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Finance Ministry seeks to calm nerves over ECB move

Finance Ministry seeks to calm nerves over ECB move

The Finance Ministry has stressed that Greek banks remain protected by the ELA mechanism and that the ECB was seeking to pressure all sides to reach a new deal.


(Reuters) - A defiant Greece said on Thursday it would not be "blackmailed" by its European Union partners but that it did want to find a joint solution to its debt and austerity crisis.

In a bid to reassure Greeks after the European Central Bank abruptly canceled its acceptance of Greek bonds in return for funding, Athens said its financial system was safe since banks had access to emergency funding from the national central bank.

Greek banks can tap an additional 10 billion euros over the current limit for such funding, a government official said, while a Greek central bank official said the ECB move would not affect the liquidity and stability of the banking system.

But government officials insisted that Athens had no plans to row back from pledges to end austerity, which Prime Minister Alexis Tsipras says has triggered a humanitarian crisis in Greece.

"Greece does not aim to blackmail anyone but will not be blackmailed either," a government official said, adding that Athens would respect the "popular mandate" it won in last month's snap election.

"The ECB's decision ... is an act of political pressure to quickly reach a deal."

Tsipras and his finance minister, Yanis Varoufakis, have been crisscrossing Europe to win support from partners for their plan to win debt relief and end austerity policies but have so far received little other than warnings to avoid reneging on commitments under the country's existing bailout program.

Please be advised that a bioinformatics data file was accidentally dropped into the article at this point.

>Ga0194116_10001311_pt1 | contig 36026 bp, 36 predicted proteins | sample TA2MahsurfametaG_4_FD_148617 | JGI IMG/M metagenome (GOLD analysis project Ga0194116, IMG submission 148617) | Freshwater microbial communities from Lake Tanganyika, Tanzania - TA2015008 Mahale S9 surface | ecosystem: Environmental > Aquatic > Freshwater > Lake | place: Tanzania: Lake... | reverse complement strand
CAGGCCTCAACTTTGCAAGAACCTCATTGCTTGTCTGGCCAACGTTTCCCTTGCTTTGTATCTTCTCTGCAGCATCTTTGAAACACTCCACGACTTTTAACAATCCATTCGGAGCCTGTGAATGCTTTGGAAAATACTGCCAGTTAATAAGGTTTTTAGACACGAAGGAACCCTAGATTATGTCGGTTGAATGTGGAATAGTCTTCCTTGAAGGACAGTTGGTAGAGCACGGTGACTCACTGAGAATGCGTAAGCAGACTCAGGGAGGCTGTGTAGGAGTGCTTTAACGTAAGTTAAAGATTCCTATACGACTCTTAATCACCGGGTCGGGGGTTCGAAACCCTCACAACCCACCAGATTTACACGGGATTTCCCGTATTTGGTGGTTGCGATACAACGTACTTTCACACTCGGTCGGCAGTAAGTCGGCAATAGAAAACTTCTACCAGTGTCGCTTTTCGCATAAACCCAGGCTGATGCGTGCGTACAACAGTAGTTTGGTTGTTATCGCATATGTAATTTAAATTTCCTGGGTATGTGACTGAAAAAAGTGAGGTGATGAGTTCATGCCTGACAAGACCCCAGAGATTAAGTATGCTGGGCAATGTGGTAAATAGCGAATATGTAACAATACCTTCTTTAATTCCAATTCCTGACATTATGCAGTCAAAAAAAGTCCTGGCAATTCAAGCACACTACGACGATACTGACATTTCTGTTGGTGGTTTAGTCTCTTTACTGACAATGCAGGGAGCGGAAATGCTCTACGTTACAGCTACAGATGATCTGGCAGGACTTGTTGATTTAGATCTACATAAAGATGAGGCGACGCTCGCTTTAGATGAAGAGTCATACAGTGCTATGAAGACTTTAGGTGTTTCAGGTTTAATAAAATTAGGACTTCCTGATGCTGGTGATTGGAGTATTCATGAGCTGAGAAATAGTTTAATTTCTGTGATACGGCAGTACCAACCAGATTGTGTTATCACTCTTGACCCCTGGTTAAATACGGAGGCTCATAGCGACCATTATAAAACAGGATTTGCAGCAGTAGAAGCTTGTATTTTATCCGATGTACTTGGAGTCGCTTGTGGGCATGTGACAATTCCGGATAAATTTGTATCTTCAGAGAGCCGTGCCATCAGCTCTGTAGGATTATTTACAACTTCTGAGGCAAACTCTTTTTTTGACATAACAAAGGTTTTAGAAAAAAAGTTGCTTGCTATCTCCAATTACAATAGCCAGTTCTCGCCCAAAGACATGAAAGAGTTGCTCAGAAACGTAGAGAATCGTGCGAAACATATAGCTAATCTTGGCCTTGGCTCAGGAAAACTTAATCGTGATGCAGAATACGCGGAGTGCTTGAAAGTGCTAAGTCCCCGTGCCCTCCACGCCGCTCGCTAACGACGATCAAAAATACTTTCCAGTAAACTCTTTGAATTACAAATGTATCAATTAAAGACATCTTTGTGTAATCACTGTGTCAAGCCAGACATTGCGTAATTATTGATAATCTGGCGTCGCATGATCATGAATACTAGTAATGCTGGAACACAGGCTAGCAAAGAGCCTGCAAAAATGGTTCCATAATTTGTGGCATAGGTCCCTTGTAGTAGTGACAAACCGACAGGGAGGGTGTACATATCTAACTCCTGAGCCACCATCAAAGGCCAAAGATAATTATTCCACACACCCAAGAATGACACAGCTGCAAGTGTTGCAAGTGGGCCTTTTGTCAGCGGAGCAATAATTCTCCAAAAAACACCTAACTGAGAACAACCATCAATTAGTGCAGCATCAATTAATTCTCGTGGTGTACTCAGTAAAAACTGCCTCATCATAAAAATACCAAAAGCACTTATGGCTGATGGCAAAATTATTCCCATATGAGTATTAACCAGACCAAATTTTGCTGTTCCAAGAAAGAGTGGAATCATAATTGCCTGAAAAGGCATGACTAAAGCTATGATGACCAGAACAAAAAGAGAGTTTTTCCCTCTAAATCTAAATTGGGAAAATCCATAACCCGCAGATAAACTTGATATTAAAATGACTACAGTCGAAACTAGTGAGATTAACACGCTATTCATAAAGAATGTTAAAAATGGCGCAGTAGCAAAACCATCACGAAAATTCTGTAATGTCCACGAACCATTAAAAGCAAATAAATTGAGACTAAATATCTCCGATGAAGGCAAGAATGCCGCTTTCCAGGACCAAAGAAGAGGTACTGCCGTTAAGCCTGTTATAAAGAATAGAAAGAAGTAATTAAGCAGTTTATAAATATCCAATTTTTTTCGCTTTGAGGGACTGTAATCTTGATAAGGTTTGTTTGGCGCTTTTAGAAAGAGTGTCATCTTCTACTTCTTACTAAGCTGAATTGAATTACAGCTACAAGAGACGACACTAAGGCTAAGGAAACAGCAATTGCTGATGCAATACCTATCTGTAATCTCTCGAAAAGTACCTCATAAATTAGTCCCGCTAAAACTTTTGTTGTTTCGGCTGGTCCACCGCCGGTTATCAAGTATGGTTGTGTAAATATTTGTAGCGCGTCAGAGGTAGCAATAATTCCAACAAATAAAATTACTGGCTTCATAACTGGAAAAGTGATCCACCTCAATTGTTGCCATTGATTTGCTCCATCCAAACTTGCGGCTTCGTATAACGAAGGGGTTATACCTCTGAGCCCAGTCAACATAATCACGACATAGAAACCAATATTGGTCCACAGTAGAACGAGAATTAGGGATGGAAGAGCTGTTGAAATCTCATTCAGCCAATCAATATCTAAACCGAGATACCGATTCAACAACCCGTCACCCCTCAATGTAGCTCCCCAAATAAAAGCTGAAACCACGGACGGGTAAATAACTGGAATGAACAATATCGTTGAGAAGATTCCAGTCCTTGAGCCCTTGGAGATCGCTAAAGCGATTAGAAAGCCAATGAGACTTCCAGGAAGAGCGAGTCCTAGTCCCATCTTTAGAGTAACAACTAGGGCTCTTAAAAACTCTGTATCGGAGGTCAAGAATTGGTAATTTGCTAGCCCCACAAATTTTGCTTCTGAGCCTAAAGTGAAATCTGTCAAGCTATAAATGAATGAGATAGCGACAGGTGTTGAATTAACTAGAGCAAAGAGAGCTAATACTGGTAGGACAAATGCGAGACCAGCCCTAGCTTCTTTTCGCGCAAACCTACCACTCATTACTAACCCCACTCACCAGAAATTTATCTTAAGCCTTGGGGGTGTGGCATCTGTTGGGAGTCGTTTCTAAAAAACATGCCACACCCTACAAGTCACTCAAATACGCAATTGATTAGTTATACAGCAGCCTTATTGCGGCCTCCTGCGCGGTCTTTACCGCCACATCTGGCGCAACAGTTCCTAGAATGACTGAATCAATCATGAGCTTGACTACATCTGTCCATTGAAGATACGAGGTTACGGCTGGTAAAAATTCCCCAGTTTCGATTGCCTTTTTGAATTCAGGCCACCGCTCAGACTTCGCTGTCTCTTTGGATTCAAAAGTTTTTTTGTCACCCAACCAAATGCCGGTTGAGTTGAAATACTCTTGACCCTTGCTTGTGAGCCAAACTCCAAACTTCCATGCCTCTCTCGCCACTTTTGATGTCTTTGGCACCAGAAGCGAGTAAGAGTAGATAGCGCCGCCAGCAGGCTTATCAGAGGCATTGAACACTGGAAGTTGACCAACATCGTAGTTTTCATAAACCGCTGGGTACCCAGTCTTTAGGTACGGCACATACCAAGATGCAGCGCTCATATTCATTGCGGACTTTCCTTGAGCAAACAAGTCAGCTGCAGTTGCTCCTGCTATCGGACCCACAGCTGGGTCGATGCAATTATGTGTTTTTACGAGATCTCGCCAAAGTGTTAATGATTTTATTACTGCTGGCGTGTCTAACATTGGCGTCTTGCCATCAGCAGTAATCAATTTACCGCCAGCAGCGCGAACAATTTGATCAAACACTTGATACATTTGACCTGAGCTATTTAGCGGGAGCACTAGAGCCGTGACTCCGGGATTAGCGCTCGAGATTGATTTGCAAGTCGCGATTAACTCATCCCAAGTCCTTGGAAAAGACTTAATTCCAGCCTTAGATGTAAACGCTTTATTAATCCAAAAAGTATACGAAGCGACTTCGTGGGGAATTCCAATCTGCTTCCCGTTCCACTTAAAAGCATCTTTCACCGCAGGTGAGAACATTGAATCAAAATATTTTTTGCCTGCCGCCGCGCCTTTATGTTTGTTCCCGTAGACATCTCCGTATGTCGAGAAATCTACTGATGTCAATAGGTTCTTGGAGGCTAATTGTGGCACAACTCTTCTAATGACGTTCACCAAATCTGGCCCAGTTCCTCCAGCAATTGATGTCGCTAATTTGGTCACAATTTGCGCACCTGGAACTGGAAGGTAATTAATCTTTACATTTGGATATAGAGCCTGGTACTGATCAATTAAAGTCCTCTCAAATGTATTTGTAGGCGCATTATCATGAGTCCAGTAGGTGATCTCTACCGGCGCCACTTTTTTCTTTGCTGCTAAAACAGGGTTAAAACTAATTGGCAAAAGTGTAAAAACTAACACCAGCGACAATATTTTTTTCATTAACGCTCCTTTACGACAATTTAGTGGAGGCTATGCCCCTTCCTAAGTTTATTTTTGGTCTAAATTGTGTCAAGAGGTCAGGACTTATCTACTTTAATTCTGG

Varoufakis has been hailed by some media as a "superstar", suggesting a disconnect between Europe's response and local expectations.

Adding pressure on Greece to strike a deal, a document prepared by Berlin showed it would not accept any effort by Athens to reverse reforms.

The ECB move and the prospect of a Greece running out of money without a deal sent Greek stocks and bonds plunging on Thursday, with the main banking index .FTATBNK tumbling 22 percent.

Government spokesman Gabriel Sakellaridis sought to portray the move by the ECB as an effort by the central bank to put pressure on all European countries to find a deal to rescue Greece, rather than a message to Athens alone.

"Indeed, the European Central Bank is putting political pressure on all parties so that a solution is found quickly and negotiations and consultations of Greece do not drag on," he told Greece's Mega television.

"From our part, we are well disposed to finding such an agreement that will not violate the popular mandate we just received."

Tsipras is due to unveil the government's program over the weekend, and a series of ministers have already insisted Athens would not go back on its word to raise the minimum wage, halt unpopular privatizations and rehire public workers fired without cause.

"We cannot be blackmailed, simply because we just got a fresh popular mandate," Administrative Reforms Minister George Katrougalos told Antenna television. "We don't want a clash but we don't want submission either."

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